Although few books will meet all those standards, many of those mentioned below deal at least in part with the analytical side of paleontology. In selecting them, I've avoided coffee-table varieties with the format "dinosaurs from A to Z." Although some dino books are excellent examples of that genre, the selections that follow--which range from books for the very young to volumes for professionals in the field--comprise a variety of fresh approaches to the study of the "fearfully great lizards."

While I'm on the subject of the work of scientists in the field, a disclaimer is in order. The world of dinosaur paleontology is not only fast changing, but also rather small. There are only a hundred or so of us dinosaur paleontologists, and the community of paleoartists is even smaller. Together we represent a close-knit community. So I want to make it clear to the reader that I have previously worked, and am currently working, with some of the scientists, authors, and artists represented in the books reviewed, and have written chapters, in fact, for two of the volumes discussed below: Dinosaurs: the Science Behind the Stories and The Dinosauria.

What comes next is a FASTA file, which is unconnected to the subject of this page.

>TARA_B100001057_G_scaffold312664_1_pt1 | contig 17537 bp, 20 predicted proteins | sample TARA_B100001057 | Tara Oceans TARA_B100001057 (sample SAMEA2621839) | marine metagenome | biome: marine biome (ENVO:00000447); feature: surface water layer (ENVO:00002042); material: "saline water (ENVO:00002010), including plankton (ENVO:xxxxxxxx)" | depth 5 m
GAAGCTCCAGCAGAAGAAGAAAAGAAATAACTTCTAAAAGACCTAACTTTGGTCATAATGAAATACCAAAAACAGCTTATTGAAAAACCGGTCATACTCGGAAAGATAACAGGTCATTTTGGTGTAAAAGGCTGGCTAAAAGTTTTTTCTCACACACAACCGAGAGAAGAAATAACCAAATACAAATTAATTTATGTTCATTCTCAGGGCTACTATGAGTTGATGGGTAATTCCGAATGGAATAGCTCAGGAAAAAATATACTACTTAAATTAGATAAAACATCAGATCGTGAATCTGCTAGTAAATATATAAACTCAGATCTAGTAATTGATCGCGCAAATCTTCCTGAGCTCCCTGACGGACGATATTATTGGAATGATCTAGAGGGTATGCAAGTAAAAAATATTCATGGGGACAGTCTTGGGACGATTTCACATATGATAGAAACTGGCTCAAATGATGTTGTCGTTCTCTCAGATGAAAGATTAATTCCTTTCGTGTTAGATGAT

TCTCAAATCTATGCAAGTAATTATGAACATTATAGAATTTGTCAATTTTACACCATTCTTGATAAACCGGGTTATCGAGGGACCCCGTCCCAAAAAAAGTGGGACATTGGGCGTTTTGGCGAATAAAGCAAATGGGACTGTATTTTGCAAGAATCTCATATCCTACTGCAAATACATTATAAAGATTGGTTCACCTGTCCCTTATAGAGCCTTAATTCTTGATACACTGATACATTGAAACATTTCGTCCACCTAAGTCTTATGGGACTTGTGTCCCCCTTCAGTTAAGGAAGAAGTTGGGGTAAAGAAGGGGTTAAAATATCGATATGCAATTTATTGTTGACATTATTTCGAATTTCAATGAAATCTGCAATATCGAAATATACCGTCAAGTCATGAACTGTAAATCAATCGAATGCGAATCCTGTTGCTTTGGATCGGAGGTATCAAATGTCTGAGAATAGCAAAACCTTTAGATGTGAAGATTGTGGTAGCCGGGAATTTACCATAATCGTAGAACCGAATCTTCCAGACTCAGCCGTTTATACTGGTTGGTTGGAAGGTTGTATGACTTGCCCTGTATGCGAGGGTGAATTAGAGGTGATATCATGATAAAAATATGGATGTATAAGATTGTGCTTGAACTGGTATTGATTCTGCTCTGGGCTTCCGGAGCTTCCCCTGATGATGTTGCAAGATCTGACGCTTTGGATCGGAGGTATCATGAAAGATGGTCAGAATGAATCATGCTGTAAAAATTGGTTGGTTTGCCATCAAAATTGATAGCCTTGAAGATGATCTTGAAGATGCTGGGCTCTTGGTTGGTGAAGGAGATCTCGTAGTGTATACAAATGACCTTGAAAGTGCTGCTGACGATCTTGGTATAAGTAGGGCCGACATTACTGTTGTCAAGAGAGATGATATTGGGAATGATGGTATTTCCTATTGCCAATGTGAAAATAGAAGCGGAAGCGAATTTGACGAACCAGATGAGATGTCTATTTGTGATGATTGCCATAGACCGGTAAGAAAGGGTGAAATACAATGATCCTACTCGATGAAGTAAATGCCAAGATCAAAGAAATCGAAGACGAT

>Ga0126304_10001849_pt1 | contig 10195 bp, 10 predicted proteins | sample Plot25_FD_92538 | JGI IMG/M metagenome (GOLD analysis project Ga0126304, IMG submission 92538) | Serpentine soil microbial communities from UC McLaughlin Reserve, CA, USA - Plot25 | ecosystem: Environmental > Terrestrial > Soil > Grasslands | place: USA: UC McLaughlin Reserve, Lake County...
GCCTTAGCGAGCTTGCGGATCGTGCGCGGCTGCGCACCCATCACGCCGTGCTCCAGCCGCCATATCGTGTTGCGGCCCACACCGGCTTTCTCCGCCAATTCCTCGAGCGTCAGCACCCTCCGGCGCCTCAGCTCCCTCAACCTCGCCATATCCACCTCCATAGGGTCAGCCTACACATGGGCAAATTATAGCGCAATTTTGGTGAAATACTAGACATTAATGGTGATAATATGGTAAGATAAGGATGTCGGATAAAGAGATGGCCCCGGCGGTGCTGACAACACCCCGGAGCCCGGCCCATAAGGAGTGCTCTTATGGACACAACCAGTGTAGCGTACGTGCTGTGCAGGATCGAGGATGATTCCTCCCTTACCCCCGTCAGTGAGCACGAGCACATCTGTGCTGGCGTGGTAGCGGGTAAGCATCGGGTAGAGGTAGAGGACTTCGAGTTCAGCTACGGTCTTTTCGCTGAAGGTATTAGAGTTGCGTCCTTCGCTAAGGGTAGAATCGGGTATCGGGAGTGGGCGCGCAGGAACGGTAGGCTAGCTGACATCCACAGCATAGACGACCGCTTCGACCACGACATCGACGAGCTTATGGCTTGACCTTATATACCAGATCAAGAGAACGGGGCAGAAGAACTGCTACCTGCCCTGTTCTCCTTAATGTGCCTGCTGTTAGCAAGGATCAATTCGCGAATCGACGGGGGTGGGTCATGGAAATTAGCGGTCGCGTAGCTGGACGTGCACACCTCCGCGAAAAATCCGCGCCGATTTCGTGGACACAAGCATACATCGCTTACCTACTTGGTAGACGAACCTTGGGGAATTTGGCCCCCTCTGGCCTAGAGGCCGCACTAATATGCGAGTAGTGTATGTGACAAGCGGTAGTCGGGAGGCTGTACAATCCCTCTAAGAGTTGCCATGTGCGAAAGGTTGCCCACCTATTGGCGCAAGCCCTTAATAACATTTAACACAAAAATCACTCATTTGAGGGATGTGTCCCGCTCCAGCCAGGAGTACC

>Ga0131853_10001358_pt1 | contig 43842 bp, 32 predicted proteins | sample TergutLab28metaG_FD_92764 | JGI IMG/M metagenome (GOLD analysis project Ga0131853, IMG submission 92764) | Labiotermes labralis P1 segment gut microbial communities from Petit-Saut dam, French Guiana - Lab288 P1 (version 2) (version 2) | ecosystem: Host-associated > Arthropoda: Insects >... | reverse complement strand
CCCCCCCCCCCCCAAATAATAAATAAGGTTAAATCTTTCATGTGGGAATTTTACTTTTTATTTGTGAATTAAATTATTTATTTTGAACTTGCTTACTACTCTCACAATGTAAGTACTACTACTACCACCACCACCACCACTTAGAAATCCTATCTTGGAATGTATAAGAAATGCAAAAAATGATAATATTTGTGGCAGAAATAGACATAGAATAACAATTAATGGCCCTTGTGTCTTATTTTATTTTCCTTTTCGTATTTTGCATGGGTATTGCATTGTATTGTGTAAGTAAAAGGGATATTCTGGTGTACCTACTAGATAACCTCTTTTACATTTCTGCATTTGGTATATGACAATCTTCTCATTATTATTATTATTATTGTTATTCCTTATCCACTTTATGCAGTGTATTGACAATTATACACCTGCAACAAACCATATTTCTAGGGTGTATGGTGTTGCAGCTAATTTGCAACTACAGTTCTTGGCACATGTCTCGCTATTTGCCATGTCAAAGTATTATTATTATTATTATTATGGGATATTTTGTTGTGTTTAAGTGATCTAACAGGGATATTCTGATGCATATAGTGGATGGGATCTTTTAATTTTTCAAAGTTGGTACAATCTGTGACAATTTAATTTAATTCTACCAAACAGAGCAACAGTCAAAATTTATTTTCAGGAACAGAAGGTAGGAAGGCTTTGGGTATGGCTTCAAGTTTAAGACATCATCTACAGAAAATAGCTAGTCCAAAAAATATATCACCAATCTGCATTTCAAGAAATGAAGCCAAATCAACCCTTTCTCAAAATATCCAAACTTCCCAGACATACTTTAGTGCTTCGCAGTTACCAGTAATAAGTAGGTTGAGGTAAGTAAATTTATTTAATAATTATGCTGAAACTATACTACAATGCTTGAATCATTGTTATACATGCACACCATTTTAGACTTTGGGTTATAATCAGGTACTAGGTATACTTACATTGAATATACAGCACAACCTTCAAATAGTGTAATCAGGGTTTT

Dino Dung: The Scoop on Fossil Feces,
by Karen Chin and Thorn Holmes; illustrated
by Karen Carr (Random House Step
Into Reading, 2005; $3.99)
In the past several years the Step Into Reading imprint has released a number of children's books about specific subtopics in dinosaur studies, written by subject experts. Previous works include the paleontologist Robert T. Bakker's Maximum Triceratops, and my own T. rex: Hunter or Scavenger? The most recent of" them, and a splendid point of entry for the ten-year-old in all of us, is Dino Dung, an up-to-date book on dinosaur paleontology.